"Learning to outline and write an essay under pressure was invaluable," said one student. "The corrected essays were also helpful, as we learned from our mistakes."

(This is the same preparation done by West High teachers like Shannon Jackson, who so effectively help their students earn nice AP scores and -- as Isabel Clark attested in the August 2006 Cityview magazine -- do well in college, where almost all the tests are timed essays.)

I asked Mrs. DeBord for some tips, and she kindly replied.

Of course a student should briefly outline the essay before writing. "In the brief 25 minutes, the up-front planning is critical," says Mrs. DeBord, "but the students need to keep a careful eye on the time. I suggest that in the opening paragraph, after they state their thesis, they should mention two examples they will use. The examples should be clear in their relationship in supporting the thesis. The conclusion should restate, in an interesting way (if possible), the thesis and then re-tie in the examples."

So, the structure of the essay goes pretty much --

I. State thesis
II. Preview two supporting examples
III. Elaborate thesis
IV. Flesh out examples
V. Conclusion
a) restate thesis (interesting way)
b) re-tie in the examples

Rolling boxcars on the SAT essay

The essay section of the SAT essay is scored by two readers, each of whom grades on a scale from 1 to 6. So you're aiming for two sixes -- boxcars in dice-throwing terminology.
In the story linked here, Tamar Lewin of The New York Times shows that you don't need to be perfect, or even have perfect spelling, to get a 6.
One kid got a 6 even though he quoted from the musical Cats, which might earn an automatic 1 from some graders. Another did such a good job discussing Elie Wiesel's Night that the graders forgave his misspelling of "hindrance."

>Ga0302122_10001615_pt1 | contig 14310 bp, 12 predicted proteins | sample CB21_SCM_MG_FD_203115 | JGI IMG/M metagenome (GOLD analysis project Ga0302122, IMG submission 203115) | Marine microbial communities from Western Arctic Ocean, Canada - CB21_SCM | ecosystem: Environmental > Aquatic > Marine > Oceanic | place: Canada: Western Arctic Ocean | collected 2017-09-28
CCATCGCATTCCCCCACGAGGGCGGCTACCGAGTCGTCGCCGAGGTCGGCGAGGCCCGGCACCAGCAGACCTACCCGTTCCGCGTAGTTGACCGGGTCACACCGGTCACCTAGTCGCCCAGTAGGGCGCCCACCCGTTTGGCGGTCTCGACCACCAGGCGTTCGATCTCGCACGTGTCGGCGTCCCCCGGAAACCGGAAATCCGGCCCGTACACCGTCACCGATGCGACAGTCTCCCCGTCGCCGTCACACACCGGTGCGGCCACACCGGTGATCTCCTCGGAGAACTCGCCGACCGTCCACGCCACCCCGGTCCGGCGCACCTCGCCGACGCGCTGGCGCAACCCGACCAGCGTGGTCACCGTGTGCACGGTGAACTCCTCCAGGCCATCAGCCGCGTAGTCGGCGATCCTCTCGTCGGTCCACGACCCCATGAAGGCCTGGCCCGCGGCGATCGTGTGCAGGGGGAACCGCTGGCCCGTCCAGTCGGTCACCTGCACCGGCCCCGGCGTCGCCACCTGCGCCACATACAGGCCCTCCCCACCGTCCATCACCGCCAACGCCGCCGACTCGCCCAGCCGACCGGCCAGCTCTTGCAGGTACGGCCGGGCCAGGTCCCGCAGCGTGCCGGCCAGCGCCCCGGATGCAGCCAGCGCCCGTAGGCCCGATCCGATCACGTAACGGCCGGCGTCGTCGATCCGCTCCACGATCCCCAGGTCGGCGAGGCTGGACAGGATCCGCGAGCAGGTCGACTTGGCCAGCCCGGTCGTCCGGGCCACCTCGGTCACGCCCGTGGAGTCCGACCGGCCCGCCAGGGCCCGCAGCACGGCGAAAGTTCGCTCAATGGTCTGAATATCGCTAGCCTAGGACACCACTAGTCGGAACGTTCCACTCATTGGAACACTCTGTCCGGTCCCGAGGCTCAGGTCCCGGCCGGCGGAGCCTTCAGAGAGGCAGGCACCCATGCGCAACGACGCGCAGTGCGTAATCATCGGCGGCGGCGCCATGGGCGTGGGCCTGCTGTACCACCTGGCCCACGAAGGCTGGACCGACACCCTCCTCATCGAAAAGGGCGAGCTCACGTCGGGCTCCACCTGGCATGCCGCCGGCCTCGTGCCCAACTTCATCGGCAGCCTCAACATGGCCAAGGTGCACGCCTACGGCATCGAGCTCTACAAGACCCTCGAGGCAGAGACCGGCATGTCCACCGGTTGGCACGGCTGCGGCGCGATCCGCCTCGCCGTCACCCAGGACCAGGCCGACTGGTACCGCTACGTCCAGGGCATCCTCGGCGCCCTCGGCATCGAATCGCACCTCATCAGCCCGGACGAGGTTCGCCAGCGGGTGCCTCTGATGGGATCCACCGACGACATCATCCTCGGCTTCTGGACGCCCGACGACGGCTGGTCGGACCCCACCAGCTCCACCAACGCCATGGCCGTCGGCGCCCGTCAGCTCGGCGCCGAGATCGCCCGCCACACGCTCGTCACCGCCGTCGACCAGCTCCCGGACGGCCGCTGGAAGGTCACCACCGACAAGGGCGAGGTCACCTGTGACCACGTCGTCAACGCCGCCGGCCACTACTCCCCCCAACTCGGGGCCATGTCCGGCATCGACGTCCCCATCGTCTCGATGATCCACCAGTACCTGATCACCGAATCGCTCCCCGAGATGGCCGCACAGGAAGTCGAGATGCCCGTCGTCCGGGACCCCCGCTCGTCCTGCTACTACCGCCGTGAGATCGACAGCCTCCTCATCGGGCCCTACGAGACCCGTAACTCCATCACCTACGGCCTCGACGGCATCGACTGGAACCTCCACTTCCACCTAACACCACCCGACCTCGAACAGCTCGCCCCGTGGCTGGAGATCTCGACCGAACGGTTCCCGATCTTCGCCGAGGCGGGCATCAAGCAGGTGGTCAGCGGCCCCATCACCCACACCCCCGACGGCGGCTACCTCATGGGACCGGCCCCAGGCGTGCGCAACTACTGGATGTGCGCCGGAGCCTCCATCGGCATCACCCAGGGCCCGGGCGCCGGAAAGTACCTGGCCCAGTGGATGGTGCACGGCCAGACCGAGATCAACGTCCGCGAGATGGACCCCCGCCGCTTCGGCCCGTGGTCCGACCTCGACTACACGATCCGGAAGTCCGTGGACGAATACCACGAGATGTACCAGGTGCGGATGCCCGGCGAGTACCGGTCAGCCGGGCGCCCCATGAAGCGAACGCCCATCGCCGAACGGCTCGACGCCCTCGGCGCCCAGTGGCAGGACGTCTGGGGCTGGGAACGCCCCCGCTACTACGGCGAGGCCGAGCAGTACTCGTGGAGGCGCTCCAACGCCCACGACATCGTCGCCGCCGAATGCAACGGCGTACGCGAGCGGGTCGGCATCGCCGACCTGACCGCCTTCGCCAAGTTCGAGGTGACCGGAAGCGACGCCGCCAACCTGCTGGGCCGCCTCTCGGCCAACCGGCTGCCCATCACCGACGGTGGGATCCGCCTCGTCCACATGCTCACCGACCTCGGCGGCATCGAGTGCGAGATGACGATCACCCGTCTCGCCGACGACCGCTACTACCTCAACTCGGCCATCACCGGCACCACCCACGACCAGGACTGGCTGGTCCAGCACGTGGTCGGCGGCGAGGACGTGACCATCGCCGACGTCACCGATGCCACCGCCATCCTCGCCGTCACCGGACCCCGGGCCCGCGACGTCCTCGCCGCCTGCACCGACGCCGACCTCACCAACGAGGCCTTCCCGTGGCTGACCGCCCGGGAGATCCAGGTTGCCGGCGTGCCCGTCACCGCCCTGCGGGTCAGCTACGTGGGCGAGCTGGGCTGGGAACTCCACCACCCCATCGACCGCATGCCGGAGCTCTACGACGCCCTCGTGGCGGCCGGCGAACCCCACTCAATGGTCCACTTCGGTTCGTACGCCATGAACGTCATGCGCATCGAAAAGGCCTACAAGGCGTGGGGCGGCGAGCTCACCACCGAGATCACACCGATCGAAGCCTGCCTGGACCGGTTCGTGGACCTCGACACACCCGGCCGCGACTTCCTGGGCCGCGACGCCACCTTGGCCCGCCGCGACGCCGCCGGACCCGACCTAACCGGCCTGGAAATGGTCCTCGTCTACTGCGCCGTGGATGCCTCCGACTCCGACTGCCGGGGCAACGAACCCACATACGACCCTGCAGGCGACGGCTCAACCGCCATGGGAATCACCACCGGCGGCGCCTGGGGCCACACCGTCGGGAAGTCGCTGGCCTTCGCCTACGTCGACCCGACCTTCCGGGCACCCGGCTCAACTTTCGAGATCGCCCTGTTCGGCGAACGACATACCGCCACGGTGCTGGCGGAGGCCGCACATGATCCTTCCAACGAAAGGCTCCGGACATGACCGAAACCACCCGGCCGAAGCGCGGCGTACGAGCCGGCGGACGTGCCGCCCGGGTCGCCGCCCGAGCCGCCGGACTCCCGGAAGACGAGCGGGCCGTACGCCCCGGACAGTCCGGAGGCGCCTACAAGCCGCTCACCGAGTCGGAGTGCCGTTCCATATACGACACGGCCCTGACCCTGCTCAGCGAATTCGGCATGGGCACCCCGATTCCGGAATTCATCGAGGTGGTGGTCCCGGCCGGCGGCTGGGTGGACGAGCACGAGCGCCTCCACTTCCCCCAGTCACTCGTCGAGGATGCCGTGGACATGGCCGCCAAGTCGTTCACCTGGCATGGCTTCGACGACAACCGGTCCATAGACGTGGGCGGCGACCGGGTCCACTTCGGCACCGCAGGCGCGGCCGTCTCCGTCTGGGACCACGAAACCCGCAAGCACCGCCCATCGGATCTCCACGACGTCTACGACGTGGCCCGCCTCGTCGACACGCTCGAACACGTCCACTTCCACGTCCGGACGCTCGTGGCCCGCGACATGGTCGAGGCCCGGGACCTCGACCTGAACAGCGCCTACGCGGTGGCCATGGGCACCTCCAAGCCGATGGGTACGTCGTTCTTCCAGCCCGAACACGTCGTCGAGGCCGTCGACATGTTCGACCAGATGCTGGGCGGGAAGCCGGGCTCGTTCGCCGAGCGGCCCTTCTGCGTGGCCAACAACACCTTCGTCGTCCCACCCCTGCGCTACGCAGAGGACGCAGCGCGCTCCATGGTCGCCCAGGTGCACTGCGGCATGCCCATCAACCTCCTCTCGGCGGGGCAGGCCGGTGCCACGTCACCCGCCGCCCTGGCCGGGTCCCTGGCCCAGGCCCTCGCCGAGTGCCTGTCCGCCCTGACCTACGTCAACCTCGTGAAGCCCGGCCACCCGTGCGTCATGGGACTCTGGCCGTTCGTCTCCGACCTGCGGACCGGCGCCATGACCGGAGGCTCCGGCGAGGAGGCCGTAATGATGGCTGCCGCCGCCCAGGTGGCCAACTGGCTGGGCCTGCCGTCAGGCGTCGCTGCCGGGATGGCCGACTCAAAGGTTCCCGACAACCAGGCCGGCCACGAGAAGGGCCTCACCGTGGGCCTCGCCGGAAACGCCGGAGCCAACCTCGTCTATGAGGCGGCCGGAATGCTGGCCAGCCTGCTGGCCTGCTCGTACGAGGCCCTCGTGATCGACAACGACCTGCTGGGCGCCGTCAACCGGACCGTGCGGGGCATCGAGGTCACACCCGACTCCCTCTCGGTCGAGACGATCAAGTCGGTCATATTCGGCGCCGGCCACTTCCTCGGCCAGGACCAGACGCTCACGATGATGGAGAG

West High School English teacher Shannon Jackson, who grades AP essays, says that, indeed, graders are supposed to think of the esays as drafts, because of course that's what they are. So you truly can get a perfect 6 without being perfect.

WHAT PRACTICE MADE? Misspellings are no “hinderance” to a perfect score on the SAT essay. Scorers looked for “clear and consistent mastery” in areas like critical thinking. They found it, apparently, in these essays, whose opening words are shown. Students were asked, “Do memories hinder or help people in their effort to learn from the past and succeed in the present?”

Friday, May 18, 2007

Outlining in a hurry on the SAT essay

This is the first of several Grammar Tips of the Day about the SAT essay. Many high school juniors are taking both the SAT and the ACT in the next several weeks.

Our Knox County English teachers do an excellent job of teaching our kids how to do outlines.

This skill has always been a key to success on essay tests, but this is especially highlighted by the essay section of the SAT. In just 25 minutes, kids have to plan their time, think through their arguments and put them on paper. Many test-takers interviewed on TV said they didn't finish in the allotted time.

Harbrace Section 33e: Choose an appropriate method or combination of methods for arranging ideas offers some good tips on listing ideas, outlining and writing essays.

The trick with the new SAT is in doing all this swiftly and effectively. (And, of course, as in all things, penmanship counts!) In those opening moments, the essayist must consider the topic and map out a course of action---making a list of ideas to touch on and a conclusion to be heading toward. This is the time to take a deep breath, look at this list, amend as appropriate, and plan those minutes. If there are 5 minutes to go and you're halfway through your outline (this happens) you must make the remaining points quickly and get to that conclusion.

Of course, the best keys to success are a) knowing what you want to say, b) practicing saying them in alloted periods of time, and c) feigning confidence, so the kids all around you panic. :-)

The Grim Neurology of Teen Drinking

Since this is a blog designed mostly for high schoolers, and for many this is the season of graduation parties, to be followed by going off to college and fraternity rush, click on the title below for a link to a fabulous article by Katy Butler from the New York Times' Health Times section of July 4, 2006, on the Grim Neurology of Teen Drinking.